Taiwan's Second Apple Retail Store Opening Soon in Xinyi District of Taipei

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Apr 12, 2001
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Apple has begun promoting the opening of its second retail store in Taiwan. Located right outside Taipei's Xinyi A13 shopping mall on a tree-lined plaza, the standalone construction had promotional graphics installed on its temporary hoarding overnight.


The logo on display is a play on the word "Taipei" in Mandarin, with the Apple logo inserted into the first character. The slogan on the facade says "Creativity starts here, Apple Xinyi A13."

From the outside, the building appears to be a single-story design, but likely conceals interior staircases leading down to an underground floor, with a thin carbon fiber roof held up by two stone pillars and a curved floor-to-ceiling glass facade, which would give it an affinity with Apple's existing store in Chicago, Illinois.

The adjacent Xinyi A13 shopping mall is still being constructed by the Far Eastern Group but is expected to open in September, so there's a chance the new Apple store will open to the public around the same time.

The new store is within 15 minutes' walking distance of Apple's first Taiwan store at Taipei 101 shopping mall in the Xinyi district, which opened in July 2017. Apple has reportedly confirmed that the opening of the new store won't affect the operation of Apple Taipei 101.

(Thanks, Andrew!)

Article Link: Taiwan's Second Apple Retail Store Opening Soon in Xinyi District of Taipei
 

ksec

macrumors 65816
Dec 23, 2015
1,330
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Thanks. Corrected.
Well just to nit pick, ( I know it is confusing )

The logo on display is a play on the word "Taipei" in Mandarin
Mandarin is the Spoken Languages in Mainland and Taiwan ( Mostly, there are other dialect ) . The Characters shown is Chinese. There is no such thing as Mandarin in Written. Only Chinese in Writing. So it should be ( play on the word "Taipei" in Chinese. )

Now.

Hopefully Taiwan and Japan have a few more Apple Stores planned, both region have a high iPhone usage with low Store count. ( Especially in Japan )
 
Last edited:

newyorksole

macrumors 601
Apr 2, 2008
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New York.



From the outside, the building appears to be a single-story design, but likely conceals interior staircases leading down to an underground floor.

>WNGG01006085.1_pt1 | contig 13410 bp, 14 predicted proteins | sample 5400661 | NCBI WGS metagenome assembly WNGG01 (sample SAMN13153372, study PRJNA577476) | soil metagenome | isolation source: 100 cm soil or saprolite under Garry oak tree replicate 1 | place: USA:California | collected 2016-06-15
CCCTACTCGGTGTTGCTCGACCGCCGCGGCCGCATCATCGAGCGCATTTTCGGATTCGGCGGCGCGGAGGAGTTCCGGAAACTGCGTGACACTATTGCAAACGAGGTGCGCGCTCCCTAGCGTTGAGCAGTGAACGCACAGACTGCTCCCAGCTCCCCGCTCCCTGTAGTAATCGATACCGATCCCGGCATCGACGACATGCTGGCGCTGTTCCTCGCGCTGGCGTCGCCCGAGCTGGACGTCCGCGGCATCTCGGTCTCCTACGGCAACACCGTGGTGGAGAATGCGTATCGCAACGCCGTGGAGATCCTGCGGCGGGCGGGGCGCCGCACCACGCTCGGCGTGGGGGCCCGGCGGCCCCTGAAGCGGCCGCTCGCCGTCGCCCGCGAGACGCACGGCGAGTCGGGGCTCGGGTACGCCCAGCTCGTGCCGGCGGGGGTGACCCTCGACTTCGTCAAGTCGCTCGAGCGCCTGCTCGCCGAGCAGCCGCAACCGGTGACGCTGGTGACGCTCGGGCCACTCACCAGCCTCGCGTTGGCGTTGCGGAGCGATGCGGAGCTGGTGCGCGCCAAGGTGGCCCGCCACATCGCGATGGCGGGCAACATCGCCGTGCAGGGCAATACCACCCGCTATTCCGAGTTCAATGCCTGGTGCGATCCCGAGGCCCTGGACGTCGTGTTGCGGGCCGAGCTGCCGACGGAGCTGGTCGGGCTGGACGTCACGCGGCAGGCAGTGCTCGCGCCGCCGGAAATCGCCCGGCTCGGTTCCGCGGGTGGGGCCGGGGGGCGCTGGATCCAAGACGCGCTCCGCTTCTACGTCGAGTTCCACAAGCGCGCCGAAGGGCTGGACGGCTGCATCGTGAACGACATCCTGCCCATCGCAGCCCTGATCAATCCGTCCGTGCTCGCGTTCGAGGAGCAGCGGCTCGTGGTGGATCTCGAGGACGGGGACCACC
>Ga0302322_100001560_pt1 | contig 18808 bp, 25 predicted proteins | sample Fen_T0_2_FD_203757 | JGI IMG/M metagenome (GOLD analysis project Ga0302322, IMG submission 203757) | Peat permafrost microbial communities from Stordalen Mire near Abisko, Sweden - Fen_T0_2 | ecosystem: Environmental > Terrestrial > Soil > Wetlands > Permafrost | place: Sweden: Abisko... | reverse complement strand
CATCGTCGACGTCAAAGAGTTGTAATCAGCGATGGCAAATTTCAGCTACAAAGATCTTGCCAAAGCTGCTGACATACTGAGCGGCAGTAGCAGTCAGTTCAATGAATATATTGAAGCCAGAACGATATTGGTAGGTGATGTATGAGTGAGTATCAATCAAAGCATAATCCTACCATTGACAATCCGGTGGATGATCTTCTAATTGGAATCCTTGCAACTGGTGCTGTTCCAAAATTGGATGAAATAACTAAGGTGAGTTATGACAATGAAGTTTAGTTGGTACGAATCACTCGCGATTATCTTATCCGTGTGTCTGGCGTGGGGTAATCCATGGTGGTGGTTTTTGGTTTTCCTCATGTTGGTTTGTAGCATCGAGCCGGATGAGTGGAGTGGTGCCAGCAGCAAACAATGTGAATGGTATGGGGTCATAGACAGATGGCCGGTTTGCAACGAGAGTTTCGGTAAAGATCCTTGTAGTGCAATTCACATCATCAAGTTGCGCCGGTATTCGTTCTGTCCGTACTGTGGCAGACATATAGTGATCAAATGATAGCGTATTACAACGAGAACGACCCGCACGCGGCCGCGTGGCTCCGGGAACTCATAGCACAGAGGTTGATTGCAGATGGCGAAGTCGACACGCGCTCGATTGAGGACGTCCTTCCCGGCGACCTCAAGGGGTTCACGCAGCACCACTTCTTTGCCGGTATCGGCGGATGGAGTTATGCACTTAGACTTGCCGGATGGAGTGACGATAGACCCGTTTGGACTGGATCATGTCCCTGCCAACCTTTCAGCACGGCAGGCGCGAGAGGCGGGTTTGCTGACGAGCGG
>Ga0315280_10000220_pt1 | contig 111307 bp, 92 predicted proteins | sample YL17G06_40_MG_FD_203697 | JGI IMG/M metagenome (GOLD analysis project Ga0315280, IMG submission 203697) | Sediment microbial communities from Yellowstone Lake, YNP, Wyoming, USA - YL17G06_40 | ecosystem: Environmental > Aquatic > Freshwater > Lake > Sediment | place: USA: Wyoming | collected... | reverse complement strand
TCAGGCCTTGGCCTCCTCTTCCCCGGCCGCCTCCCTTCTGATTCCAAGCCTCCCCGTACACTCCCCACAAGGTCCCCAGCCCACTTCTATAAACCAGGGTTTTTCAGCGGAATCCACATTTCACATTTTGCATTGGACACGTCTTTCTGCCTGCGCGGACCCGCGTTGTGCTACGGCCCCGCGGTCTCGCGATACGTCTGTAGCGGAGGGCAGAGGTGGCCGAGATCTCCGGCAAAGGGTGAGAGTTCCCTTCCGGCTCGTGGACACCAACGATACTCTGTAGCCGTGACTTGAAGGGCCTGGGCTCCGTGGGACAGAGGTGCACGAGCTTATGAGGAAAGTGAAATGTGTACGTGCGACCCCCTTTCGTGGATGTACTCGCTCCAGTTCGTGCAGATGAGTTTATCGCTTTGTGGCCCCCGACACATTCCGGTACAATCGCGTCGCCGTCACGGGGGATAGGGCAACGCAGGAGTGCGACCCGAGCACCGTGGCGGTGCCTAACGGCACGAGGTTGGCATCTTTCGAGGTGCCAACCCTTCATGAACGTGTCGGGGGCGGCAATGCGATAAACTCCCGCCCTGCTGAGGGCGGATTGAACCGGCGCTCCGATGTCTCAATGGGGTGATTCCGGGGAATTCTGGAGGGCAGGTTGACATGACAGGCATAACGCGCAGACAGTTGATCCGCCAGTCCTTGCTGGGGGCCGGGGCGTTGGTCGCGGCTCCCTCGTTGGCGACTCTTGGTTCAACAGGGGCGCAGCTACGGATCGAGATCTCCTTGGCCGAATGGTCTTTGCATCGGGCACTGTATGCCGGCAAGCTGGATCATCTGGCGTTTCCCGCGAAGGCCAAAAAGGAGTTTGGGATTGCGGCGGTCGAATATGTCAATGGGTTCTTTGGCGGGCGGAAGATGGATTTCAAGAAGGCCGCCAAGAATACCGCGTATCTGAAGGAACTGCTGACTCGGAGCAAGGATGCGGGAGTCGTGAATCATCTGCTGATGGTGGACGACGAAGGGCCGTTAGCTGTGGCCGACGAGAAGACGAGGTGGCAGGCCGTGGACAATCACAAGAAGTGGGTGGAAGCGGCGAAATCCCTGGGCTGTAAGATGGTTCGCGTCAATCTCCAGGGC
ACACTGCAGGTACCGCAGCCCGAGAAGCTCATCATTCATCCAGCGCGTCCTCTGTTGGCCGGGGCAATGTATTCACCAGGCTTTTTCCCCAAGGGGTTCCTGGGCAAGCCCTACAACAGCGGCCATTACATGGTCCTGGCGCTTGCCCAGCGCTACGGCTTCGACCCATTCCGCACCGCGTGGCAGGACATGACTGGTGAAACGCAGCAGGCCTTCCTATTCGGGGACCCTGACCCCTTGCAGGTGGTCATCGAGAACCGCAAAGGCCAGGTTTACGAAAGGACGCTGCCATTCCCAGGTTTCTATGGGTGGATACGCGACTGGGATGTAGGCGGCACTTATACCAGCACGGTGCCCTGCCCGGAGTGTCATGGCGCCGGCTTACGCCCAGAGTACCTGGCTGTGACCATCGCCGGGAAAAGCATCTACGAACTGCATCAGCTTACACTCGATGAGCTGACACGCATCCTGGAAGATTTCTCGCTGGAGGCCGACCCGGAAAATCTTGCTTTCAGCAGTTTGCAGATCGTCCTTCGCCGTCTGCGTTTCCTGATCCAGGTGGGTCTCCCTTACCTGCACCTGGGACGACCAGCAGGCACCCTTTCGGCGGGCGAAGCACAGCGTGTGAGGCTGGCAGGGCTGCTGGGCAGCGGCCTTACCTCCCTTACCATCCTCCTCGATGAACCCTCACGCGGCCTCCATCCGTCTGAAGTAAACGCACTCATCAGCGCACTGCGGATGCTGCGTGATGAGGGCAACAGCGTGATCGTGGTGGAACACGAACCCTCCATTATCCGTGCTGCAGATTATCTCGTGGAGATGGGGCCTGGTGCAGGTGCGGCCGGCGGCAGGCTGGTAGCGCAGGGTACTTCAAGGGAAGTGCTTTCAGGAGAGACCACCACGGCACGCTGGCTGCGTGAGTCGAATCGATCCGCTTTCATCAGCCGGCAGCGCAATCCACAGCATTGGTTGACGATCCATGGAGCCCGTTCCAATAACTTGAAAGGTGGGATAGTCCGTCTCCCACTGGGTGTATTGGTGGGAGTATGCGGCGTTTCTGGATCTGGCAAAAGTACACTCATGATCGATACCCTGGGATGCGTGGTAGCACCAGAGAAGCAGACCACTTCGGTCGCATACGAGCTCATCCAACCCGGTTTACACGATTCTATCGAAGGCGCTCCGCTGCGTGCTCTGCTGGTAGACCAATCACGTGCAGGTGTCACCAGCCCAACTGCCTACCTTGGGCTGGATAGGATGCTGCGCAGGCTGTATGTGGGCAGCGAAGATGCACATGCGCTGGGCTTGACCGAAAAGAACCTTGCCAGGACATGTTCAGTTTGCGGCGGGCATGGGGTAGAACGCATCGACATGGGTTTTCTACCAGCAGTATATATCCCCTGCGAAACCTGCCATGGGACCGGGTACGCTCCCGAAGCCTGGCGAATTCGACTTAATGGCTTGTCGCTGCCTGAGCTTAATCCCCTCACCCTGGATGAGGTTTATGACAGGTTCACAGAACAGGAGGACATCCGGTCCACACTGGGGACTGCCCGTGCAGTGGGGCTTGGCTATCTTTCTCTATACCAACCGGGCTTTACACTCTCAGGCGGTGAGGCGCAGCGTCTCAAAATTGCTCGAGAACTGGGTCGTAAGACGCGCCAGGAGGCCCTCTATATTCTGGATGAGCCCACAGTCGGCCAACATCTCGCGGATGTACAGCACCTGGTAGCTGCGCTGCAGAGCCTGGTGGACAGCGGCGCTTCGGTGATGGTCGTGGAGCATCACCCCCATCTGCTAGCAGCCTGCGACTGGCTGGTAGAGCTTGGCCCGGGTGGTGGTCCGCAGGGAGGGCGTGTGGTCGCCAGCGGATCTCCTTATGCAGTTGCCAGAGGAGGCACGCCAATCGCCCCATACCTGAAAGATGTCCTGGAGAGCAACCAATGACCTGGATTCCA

Why does it necessarily have to “likely conceal an interior staircase”?

There are plenty of stores with a single floor design...
 

albertfallickwa

macrumors 6502a
Jan 27, 2014
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adrianlondon

macrumors 68020
Nov 28, 2013
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Switzerland
"in Chinese characters" would be the best attempt, not that it really matters.

It's confusing, as we all call it Taipei but that's based on Wade-Giles (and should actually be written T'ai Pei), a transliteration system for getting from Chinese characters to approximate Mandarin pronunciation, whereas most people (who do this kind of stuff) use Pinyin where it should be written Tai Bei.

So, yeah, new Apple store in Taipei.
 

Infinitewisdom

macrumors 6502a
Sep 23, 2012
548
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Macrumors, the characters aren't written in "Mandarin"... Mandarin is the name of the SPOKEN Chinese dialect. The characters themselves are simply written in Chinese. Just put that and no one will bat an eye.

Here's another explanation of the difference: the characters themselves are written in Chinese, but they're pronounced differently when spoken in Mandarin, Taiwanese, Cantonese, etc.
 

outskirtsofinfinity

macrumors 6502
Aug 2, 2017
256
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Calgary
Taiwan is not part of China, and the official languages are, I believe, Formosan as well as English. Why would they mess around with Chinese characters? This doesn't add up. Did Apple cave in to Beijing?
 

nathan_reilly

macrumors member
Apr 2, 2016
82
268
Not Taiwanese but I believe a lot of people read mandarin. When I was in Taiwan there was only limited English signage.

*edit* I know this is anecdotal but from what I saw, Taiwanese was spoken by more conservative/ older people, say grandparents and such. Younger people and more progressive might know Taiwanese but use mandarin more frequently. Just from what I saw/talked to folks about (and the people I could converse with spoke English, so this might skew my data further!)
 

albertfallickwa

macrumors 6502a
Jan 27, 2014
543
38
Not Taiwanese but I believe a lot of people read mandarin. When I was in Taiwan there was only limited English signage.

*edit* I know this is anecdotal but from what I saw, Taiwanese was spoken by more conservative/ older people, say grandparents and such. Younger people and more progressive might know Taiwanese but use mandarin more frequently. Just from what I saw/talked to folks about (and the people I could converse with spoke English, so this might skew my data further!)
As a Taiwanese American guy, I definitely know that my biological mother speaks Taiwanese and Mandarin separately. Mandarin is used mostly by the Taiwanese folks who are derived from the Chinese invaders whereas Taiwanese is used by the native Taiwanese people who were not part of the descendants from the Nationalist Army.

It's fascinating to see how outsiders attempt to interpret a situation which requires a firm understanding of a 20th century Taiwanese history/political situation, then fabricate or surmise some type of scenario without the prerequisite research.
 

justinhomeaddress

macrumors newbie
May 24, 2019
1
4
Taiwan is not part of China, and the official languages are, I believe, Formosan as well as English. Why would they mess around with Chinese characters? This doesn't add up. Did Apple cave in to Beijing?
Sorry, you are making inaccurate statements. Please read through this thread or do some research before making statements like this. To help you out: